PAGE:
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Indiana Public Record Laws

Website & Social Media Archiving for Indiana State Agencies

Do you represent a Indiana State Government Agency and wondering how you should archive all your web and social media content? Are you trying to determine what you need to do both from a legal and a technical point of view? Here’s a guide to the different Laws and processes you should follow.

What Laws govern Records Management in the State of Indiana?

Indiana Access to Public Records §§5-14-3-1 et seq. (APRA) governs Open Records laws in the State of Indiana. It is the public policy of the state that all persons are entitled to full and complete information regarding the affairs of government and the official acts of those who represent them as public officials and employees. Indiana Open Door Law (affecting public meetings and official action on public business law) also operates in this public interest. (I.C. §§5-14-1.5-1 et seq.)

“[A] fundamental philosophy of the American constitutional form of representative government is that government is the servant of the people and not their master. “ (Indiana Coalition for Open Government).

Do Indiana State Records Laws include Website and Social Media content?

Yes they do. NARA state that it is a “[P]ublic expectation that all web content is both permanently valuable and accessible” – and so social media and web records are subject to these standards as well as the relevant metadata being pertinent to these laws.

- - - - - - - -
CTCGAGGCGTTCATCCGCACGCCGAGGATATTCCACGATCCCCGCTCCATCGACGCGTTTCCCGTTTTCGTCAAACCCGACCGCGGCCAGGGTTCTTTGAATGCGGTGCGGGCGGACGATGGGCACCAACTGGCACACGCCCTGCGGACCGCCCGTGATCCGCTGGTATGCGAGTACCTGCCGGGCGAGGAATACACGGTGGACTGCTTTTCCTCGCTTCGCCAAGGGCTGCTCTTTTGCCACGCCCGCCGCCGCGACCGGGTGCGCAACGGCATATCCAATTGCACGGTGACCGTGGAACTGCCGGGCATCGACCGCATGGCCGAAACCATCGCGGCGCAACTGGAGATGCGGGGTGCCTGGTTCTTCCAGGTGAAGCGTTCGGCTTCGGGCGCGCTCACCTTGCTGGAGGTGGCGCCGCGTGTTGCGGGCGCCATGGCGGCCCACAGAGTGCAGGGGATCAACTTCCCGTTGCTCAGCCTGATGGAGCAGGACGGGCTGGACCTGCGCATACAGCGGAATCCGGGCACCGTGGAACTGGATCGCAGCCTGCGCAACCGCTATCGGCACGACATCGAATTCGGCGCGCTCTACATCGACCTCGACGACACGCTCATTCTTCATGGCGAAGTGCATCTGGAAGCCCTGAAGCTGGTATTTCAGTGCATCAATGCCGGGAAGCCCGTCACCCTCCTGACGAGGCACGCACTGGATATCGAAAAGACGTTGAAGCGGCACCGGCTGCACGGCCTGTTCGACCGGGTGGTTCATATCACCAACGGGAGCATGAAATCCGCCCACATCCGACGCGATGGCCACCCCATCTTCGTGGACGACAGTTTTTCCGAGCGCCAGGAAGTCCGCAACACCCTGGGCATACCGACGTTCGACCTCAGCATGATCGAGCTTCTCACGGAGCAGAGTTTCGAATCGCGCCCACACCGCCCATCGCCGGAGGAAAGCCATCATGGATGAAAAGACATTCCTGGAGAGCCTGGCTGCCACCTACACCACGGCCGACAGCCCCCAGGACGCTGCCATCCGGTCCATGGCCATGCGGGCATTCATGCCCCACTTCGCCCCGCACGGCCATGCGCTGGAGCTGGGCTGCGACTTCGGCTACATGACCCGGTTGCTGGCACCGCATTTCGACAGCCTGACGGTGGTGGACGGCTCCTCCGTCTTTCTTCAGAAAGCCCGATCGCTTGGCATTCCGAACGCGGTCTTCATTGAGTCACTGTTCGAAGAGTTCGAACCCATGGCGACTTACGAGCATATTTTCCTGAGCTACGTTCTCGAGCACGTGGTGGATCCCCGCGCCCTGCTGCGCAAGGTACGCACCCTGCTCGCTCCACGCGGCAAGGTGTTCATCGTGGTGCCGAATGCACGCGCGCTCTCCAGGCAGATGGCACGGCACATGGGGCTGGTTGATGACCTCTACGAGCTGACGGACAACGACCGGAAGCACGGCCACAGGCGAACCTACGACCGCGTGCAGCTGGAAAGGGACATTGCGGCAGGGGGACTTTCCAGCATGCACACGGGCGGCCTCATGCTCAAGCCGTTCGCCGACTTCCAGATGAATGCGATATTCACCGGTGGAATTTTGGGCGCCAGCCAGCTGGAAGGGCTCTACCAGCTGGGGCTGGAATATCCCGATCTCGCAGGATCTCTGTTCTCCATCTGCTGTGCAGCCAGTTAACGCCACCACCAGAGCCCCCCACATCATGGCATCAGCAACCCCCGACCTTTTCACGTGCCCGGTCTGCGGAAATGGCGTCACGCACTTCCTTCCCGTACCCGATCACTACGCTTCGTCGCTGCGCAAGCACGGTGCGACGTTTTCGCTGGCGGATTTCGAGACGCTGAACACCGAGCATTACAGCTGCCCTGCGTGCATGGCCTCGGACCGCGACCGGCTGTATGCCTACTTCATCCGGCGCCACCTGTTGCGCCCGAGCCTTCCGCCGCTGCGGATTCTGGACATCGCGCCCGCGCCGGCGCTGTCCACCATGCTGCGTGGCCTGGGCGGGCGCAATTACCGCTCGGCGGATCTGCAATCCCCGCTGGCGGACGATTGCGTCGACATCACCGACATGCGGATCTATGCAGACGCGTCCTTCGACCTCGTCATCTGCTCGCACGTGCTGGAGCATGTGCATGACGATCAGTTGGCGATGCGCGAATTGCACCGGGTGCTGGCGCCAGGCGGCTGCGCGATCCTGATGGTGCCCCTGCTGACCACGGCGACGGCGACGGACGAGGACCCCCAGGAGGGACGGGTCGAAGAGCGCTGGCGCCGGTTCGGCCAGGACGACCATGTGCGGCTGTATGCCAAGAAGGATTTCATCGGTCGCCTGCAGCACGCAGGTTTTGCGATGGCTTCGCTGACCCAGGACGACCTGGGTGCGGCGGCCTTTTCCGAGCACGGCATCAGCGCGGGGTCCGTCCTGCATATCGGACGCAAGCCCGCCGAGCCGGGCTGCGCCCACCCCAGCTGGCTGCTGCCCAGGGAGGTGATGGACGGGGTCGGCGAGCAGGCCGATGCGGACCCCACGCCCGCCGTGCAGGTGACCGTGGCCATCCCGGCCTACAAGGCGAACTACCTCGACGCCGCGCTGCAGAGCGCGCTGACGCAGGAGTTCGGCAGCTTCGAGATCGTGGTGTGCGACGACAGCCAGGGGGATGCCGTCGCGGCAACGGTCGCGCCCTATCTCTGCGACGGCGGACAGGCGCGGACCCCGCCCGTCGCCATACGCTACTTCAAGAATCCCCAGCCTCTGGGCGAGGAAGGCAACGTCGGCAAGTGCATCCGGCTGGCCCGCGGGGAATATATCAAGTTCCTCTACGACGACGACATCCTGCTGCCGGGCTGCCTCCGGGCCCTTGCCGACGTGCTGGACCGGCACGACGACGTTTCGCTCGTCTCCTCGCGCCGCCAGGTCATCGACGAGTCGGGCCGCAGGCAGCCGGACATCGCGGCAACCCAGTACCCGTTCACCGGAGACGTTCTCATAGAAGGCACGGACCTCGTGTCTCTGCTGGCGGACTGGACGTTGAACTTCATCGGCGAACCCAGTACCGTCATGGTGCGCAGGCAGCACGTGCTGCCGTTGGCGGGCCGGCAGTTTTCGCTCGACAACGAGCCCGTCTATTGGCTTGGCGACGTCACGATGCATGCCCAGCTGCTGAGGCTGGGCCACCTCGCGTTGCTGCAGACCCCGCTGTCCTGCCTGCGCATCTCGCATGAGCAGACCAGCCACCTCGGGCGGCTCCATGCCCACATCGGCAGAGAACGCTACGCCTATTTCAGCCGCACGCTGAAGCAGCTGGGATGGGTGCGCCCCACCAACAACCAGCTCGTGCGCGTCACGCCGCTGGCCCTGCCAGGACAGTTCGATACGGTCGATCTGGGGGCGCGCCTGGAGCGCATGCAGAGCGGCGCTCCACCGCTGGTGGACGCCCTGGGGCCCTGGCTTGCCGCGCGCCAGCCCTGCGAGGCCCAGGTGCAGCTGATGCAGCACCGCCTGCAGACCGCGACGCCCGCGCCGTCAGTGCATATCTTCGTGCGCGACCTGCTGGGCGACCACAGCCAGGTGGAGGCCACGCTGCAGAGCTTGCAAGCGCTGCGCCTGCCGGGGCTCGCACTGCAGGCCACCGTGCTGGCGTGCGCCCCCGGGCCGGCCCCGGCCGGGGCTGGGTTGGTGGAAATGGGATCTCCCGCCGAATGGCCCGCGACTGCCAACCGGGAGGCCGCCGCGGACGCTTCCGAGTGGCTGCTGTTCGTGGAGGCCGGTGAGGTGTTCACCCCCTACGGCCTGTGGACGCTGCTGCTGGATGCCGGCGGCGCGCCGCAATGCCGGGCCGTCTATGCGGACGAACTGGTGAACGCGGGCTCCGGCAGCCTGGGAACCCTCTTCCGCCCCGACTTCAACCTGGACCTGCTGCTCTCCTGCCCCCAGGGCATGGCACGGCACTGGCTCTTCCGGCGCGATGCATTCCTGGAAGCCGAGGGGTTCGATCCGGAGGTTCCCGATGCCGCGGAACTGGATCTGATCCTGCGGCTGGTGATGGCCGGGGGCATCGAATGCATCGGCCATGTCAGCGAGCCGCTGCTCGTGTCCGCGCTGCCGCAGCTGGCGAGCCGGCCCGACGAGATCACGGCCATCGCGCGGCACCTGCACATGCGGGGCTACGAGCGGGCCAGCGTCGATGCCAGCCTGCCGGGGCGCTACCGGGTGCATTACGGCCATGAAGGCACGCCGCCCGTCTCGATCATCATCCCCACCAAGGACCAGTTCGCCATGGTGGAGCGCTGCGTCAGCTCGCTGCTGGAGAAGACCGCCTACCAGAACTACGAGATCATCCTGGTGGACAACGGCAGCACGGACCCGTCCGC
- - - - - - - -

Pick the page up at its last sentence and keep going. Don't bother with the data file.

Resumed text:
The Act does not differentiate between different forms of records, as if a record is “created, received, maintained, or filed by or with a public agency,” Ind. Code § 5-14- 3-2, even online, it should be subject to these provisions.

A public record is “any writing, paper, report, study, map, photograph, book, card, tape recording, or other material that is created, received, retained, maintained, or filed by or with a public agency . . . magnetic or machine readable media, electronically stored data, or any other material, regardless of form or characteristics.” Ind. Code § 5-14-3-2. —This means that almost any document or material, so long as it is not privileged and is relevant to the subject matter involved.

Case Law Excerpt: Re: Formal Complaint 13-FC-250, Regarding the alleged violation of the access to Public Records Act and Open Door Law by the Town of Morristown.“Social media has not been addressed ad nauseum in prior opinions. The ever-changing landscape of electronic communication presents unique challenges for determining the accessibility of public information. Although [I do not suggest the Town intentionally violated the APRA], it is important to note public agencies should not use social media as a way of avoiding the obligations of the law.It is my opinion that Facebook data clearly falls within this definition. If a public agency creates a website or social media account and maintains its content, then any records request relevant to that site would need to be fulfilled.As to the allegation the site has deleted your comment(s), it is my opinion an agency can moderate comments to a social media site as they see fit….. The caveat to this is the agency must retain a copy of the comment or discussion and also make them available for inspection….however the information presents itself. The important consideration to remember is that all comments to an agency web site must be retained.”